If you're not a big fan of clowns, prepare yourself for this new body of work by pop-surrealism artist Marion Peck, featuring oil on canvas paintings of intense, face-painted characters.
"I have long enjoyed painting clowns. Clowns have depth," the Portland-based artist explains. "They are disturbing, like strange spirits, mysterious characters emerging from the depths of the psyche, which is why many people fear them. Clowns convey pure emotion. It can be very cathartic to paint them."
The paintings Peck made for Red Clown, Blue Clown allowed her to express some of the "intense, difficult feelings" she has had lately, living in these "crazy times when everything seems poised to fall apart". She says: "Sometimes it feels like all a person can do to keep from going insane is to sit back and watch it all happen, just like watching a circus."
Peck describes her new series as more political than her usual stuff. "These are strange times, and it felt somehow impossible to just carry on as usual," she continues. "I saw a talk on the psychology of climate change which impressed upon me how urgently we all need to talk about it with each other. It is just so huge of a thing that it's almost impossible to take it in, much less talk about, so we shut it out; some people to the point of denying it altogether, while most of us just push it to the backs of our minds. Even for those of us who care desperately, it's so hard to talk about…it's depressing, to say the least! I made."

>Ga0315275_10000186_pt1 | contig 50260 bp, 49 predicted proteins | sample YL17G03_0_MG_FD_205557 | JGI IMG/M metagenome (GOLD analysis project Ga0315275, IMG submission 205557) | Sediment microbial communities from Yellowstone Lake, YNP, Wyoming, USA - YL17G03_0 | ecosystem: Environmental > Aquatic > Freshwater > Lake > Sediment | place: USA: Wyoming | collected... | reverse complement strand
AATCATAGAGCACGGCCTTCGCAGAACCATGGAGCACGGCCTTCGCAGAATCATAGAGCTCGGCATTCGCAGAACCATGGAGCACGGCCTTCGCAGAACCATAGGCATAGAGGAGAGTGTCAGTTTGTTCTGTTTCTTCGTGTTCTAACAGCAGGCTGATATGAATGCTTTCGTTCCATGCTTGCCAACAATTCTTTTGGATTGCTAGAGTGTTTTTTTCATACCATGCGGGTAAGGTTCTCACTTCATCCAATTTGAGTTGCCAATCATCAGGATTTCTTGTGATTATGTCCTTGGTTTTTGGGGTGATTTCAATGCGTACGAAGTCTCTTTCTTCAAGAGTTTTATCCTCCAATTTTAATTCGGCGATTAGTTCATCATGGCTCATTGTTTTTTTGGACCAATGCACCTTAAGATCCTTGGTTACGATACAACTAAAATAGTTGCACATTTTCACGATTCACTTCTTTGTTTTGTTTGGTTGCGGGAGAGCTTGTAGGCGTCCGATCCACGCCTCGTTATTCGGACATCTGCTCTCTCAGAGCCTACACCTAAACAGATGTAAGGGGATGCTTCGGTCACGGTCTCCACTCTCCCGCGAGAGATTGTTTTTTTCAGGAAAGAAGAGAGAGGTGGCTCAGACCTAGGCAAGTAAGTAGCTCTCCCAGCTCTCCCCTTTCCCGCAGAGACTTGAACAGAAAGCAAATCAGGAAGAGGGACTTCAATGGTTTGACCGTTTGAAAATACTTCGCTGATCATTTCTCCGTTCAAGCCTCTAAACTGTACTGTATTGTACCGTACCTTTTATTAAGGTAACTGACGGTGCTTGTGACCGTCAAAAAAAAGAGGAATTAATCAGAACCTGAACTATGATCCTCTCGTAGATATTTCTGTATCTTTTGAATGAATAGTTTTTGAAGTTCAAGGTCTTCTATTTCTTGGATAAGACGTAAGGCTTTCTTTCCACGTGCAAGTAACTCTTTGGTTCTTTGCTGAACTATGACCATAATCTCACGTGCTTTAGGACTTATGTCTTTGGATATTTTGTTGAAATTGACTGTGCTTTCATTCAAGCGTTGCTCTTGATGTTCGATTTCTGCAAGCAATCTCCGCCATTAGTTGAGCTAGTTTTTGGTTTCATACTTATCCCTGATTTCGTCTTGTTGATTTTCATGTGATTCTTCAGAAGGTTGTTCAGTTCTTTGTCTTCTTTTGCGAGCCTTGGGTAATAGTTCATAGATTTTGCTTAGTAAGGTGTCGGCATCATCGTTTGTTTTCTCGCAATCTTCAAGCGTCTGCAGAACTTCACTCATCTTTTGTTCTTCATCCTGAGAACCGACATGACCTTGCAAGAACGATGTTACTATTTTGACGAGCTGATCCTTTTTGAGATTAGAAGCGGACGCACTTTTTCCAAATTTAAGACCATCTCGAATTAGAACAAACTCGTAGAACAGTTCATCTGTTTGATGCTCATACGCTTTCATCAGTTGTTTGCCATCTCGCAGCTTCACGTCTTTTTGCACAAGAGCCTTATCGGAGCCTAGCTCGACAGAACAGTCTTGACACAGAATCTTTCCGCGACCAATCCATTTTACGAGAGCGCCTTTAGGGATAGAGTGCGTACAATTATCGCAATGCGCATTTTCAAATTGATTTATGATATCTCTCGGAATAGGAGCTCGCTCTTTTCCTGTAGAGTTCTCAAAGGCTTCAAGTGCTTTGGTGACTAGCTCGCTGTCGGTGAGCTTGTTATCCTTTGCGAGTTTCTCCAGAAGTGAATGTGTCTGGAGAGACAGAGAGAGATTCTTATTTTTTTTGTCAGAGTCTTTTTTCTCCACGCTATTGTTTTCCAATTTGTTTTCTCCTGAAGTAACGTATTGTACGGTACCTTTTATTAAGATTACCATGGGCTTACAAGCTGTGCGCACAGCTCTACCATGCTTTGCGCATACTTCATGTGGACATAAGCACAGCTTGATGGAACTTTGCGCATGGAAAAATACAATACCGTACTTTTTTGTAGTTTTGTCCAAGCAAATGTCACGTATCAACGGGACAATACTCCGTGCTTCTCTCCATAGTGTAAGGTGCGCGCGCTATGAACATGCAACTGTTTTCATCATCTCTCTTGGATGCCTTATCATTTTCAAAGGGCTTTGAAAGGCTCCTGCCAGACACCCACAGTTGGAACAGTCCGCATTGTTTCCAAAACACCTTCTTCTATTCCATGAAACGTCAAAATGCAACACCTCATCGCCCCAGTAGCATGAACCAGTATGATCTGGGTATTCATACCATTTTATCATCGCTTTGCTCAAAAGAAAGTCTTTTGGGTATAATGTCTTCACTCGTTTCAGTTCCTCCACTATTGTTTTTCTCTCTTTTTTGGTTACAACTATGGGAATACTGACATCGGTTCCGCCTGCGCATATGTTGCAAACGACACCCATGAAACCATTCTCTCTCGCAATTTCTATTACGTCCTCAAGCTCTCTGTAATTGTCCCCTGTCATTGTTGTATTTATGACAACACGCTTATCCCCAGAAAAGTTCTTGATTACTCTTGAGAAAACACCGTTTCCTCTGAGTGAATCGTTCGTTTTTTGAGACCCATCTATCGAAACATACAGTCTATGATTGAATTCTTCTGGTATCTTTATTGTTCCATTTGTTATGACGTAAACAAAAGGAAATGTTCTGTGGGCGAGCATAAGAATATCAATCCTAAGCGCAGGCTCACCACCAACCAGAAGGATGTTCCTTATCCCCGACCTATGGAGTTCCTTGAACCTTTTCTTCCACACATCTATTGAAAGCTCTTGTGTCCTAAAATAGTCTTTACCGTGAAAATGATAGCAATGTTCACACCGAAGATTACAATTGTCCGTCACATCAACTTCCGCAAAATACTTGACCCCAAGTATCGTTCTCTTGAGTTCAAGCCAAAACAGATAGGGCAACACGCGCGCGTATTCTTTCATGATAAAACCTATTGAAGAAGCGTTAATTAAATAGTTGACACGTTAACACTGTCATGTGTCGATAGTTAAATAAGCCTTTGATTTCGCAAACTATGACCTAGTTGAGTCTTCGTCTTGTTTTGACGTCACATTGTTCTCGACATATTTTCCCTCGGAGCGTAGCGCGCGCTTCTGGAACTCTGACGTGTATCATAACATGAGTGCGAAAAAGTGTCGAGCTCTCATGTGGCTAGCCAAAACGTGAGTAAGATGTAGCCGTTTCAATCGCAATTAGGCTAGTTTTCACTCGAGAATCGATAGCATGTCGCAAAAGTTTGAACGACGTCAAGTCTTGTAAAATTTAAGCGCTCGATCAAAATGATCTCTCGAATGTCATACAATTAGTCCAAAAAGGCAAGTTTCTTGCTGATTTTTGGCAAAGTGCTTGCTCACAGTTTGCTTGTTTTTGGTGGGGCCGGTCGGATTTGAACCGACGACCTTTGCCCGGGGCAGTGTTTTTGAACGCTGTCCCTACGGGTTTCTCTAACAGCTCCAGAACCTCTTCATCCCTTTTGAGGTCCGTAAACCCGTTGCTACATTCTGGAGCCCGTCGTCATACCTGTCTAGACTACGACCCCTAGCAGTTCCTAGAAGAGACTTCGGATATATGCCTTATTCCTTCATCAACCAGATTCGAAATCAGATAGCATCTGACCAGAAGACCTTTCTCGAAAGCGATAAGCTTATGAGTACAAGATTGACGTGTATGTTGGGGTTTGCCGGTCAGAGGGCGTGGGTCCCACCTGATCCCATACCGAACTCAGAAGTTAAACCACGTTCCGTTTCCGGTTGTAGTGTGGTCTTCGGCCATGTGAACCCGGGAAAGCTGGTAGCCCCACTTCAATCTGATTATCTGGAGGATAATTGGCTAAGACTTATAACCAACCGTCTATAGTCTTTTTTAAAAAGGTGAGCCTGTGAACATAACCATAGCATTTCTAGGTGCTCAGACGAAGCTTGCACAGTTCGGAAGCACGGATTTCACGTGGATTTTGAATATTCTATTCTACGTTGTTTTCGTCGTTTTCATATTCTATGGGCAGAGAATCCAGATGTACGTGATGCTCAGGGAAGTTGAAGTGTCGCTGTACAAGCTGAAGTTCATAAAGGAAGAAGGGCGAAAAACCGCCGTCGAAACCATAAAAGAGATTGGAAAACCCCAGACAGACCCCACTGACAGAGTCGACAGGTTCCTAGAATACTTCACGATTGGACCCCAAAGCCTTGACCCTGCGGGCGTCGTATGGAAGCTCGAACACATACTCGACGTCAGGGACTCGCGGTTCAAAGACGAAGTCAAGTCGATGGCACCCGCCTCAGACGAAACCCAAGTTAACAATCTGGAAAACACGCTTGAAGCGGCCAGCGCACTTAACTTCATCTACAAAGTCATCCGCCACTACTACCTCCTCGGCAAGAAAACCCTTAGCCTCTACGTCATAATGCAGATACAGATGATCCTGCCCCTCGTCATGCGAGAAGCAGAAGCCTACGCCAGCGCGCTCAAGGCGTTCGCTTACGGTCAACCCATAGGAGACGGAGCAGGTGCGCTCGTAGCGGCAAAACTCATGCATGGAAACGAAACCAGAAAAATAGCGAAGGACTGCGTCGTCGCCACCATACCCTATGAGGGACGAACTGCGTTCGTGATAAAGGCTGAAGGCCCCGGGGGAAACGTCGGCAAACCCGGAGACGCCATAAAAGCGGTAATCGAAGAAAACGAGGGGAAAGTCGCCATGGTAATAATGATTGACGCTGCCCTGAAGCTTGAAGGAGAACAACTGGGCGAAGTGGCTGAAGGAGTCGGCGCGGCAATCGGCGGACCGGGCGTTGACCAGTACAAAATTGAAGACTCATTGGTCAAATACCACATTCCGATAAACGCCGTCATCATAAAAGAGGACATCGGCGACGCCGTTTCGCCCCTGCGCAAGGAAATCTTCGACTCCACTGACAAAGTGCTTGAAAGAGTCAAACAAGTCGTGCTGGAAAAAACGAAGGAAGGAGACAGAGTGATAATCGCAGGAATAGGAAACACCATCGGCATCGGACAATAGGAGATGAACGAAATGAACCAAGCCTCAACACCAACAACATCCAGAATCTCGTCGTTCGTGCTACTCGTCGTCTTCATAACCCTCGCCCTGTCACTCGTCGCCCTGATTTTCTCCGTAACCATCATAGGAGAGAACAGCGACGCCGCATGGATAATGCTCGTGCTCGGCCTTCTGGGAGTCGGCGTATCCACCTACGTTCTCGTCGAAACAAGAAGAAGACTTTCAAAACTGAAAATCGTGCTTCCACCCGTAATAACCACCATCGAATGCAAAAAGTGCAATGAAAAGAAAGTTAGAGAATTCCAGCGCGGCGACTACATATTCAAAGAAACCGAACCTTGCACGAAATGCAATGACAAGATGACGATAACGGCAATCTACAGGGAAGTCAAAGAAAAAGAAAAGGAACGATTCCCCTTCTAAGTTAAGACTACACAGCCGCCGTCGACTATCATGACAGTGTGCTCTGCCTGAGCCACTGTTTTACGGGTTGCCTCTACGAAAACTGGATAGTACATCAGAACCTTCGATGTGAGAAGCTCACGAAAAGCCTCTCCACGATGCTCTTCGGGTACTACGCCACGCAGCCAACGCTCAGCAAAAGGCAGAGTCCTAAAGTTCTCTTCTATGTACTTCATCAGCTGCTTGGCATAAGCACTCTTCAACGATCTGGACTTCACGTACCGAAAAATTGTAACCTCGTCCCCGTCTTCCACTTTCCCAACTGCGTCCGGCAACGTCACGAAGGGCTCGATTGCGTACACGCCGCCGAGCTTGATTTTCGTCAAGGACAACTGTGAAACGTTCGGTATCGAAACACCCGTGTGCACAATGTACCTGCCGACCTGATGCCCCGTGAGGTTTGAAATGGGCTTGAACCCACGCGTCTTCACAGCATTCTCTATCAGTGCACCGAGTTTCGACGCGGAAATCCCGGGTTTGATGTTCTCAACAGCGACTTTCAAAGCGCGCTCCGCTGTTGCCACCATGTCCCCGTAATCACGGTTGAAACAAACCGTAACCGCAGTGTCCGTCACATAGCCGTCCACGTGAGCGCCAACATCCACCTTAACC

On creating her artwork Red Clowns in a Landscape, Peck hoped to try to talk about climate change, and the rest of the portraits hold a similar message.
Asked whether living in Portland has had any influence on her art, Peck shares: "I think my palette has gotten darker than it was when I lived in Los Angeles. Mostly I'd say living here [Portland] is good for my work. There's nothing better than painting while it's raining outside! So peaceful and cosy."
When asked to describe the story behind some of her pieces, Peck said: "If there is a narrative to emerge from my paintings, I hope it would be just like a very short poem." Her art pieces are filled to the brim with memorable characters drawn by dreams; Peck's subjects are full of life, sometimes merely adorable, soft or extremely funny.